There are two other methods that have recently gotten a lot of attention and studies have shown they have some promise. The first one is known as Calorie Restriction. This is literally… eating few calories. Studies by Dr. Mark P. Mattson, chief of the National Institute on Aging’s (NIA) Laboratory of Neurosciences have found that this method improves glucose metabolism, protects neurons from stroke, and prolongs life in rats. These effects have also been documented in humans. This is likely an evolutionary mechanism that increases chances of surviving some stressful environmental or life event. During a famine, for example, it would be particularly important for humans to be able to survive until food was once again available. Hence the body focuses most of its energy into repairing any damage and maximizing survival so reproduction can then occur when conditions are more adequate to feed offspring. Intermittent fasting also has similar effects to calorie restriction.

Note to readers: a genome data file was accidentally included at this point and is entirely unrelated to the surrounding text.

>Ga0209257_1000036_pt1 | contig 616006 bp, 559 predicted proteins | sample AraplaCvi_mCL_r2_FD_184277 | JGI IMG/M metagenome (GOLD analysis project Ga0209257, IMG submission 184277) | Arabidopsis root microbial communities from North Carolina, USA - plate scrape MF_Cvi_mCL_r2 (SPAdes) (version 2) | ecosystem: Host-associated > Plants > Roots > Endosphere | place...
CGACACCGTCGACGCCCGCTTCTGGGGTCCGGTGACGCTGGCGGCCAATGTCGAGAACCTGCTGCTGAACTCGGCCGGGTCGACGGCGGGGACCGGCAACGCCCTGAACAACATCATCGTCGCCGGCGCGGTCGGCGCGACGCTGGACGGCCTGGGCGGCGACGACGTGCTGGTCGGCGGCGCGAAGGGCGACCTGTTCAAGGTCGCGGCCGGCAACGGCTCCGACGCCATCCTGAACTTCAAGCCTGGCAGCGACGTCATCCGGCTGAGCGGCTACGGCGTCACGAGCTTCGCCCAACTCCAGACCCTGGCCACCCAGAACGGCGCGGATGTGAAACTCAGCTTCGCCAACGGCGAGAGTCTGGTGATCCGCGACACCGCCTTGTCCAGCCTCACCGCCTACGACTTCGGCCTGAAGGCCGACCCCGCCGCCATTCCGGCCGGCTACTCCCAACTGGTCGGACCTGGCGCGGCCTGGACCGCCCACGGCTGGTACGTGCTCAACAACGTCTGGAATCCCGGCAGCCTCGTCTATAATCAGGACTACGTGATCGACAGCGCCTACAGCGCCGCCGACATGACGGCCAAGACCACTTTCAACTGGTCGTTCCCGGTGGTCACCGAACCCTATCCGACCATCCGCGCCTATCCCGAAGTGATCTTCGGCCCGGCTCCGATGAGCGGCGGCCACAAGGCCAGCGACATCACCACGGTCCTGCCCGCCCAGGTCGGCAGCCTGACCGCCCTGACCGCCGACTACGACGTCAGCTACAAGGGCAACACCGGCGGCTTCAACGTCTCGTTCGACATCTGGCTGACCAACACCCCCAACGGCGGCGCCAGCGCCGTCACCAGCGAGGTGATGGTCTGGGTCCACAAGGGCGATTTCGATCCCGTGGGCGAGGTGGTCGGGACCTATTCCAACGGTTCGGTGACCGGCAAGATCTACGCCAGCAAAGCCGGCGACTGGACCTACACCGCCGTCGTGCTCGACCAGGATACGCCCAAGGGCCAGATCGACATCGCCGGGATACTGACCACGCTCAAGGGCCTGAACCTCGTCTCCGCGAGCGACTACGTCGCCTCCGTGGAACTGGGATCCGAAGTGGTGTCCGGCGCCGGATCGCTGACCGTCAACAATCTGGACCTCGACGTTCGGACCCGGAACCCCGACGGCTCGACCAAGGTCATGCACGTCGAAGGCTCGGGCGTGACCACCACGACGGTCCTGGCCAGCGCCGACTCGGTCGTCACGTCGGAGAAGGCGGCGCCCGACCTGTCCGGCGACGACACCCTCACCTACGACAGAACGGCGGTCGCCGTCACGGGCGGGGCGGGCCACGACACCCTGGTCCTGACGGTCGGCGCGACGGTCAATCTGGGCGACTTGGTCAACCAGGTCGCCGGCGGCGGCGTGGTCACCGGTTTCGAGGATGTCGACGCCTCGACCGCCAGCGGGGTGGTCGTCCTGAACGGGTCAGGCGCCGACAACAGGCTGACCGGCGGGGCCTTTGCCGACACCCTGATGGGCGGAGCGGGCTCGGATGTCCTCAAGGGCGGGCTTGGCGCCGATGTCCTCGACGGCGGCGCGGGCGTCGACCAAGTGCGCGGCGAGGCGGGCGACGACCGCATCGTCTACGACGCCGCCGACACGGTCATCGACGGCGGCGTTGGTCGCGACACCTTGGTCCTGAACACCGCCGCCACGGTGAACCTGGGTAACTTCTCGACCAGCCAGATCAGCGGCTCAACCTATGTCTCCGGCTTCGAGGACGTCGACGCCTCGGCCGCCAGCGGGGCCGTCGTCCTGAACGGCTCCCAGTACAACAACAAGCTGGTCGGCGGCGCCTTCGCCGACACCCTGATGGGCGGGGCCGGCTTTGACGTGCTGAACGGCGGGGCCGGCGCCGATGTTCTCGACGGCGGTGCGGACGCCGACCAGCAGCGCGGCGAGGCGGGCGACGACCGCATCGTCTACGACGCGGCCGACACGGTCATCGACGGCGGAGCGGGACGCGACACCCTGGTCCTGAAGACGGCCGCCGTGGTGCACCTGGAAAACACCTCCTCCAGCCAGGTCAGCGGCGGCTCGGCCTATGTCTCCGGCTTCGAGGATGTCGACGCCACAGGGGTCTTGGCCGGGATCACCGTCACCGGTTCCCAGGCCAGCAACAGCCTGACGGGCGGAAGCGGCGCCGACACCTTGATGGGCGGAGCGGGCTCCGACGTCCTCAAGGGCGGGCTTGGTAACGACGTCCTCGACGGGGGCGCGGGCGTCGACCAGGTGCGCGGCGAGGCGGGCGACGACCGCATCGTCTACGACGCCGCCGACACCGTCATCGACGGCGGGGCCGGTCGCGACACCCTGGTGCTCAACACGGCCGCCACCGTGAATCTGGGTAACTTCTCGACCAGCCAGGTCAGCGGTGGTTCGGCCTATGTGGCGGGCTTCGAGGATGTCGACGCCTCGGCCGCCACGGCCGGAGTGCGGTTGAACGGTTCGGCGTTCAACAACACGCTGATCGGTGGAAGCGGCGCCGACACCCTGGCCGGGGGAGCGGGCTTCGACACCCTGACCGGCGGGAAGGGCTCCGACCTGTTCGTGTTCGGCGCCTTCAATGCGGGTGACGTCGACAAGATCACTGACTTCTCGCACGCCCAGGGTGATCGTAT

The last method, and perhaps the one you will all be happiest to hear about, is a little compound called Resveratrol. This compound is found in red wine. Unfortunately there have been no human studies attesting to this compound’s ability to prolong life, but it has nearly doubled the life of some short lived fish and nematodes. More importantly, the compound does have some well documented effects in mammals. In 2008 Cornell University reported that Resveratrol significantly lowered plaque buildup in animal brains. The compound has also been linked to better blood glucose level control as well as anti-inflammatory effects. All of which are useful in preventing age related chronic disease. So for now help yourself to a glass of red wine with a side of one of the foods below and stay away from the hormones… it may be your best bet to achieve immortality.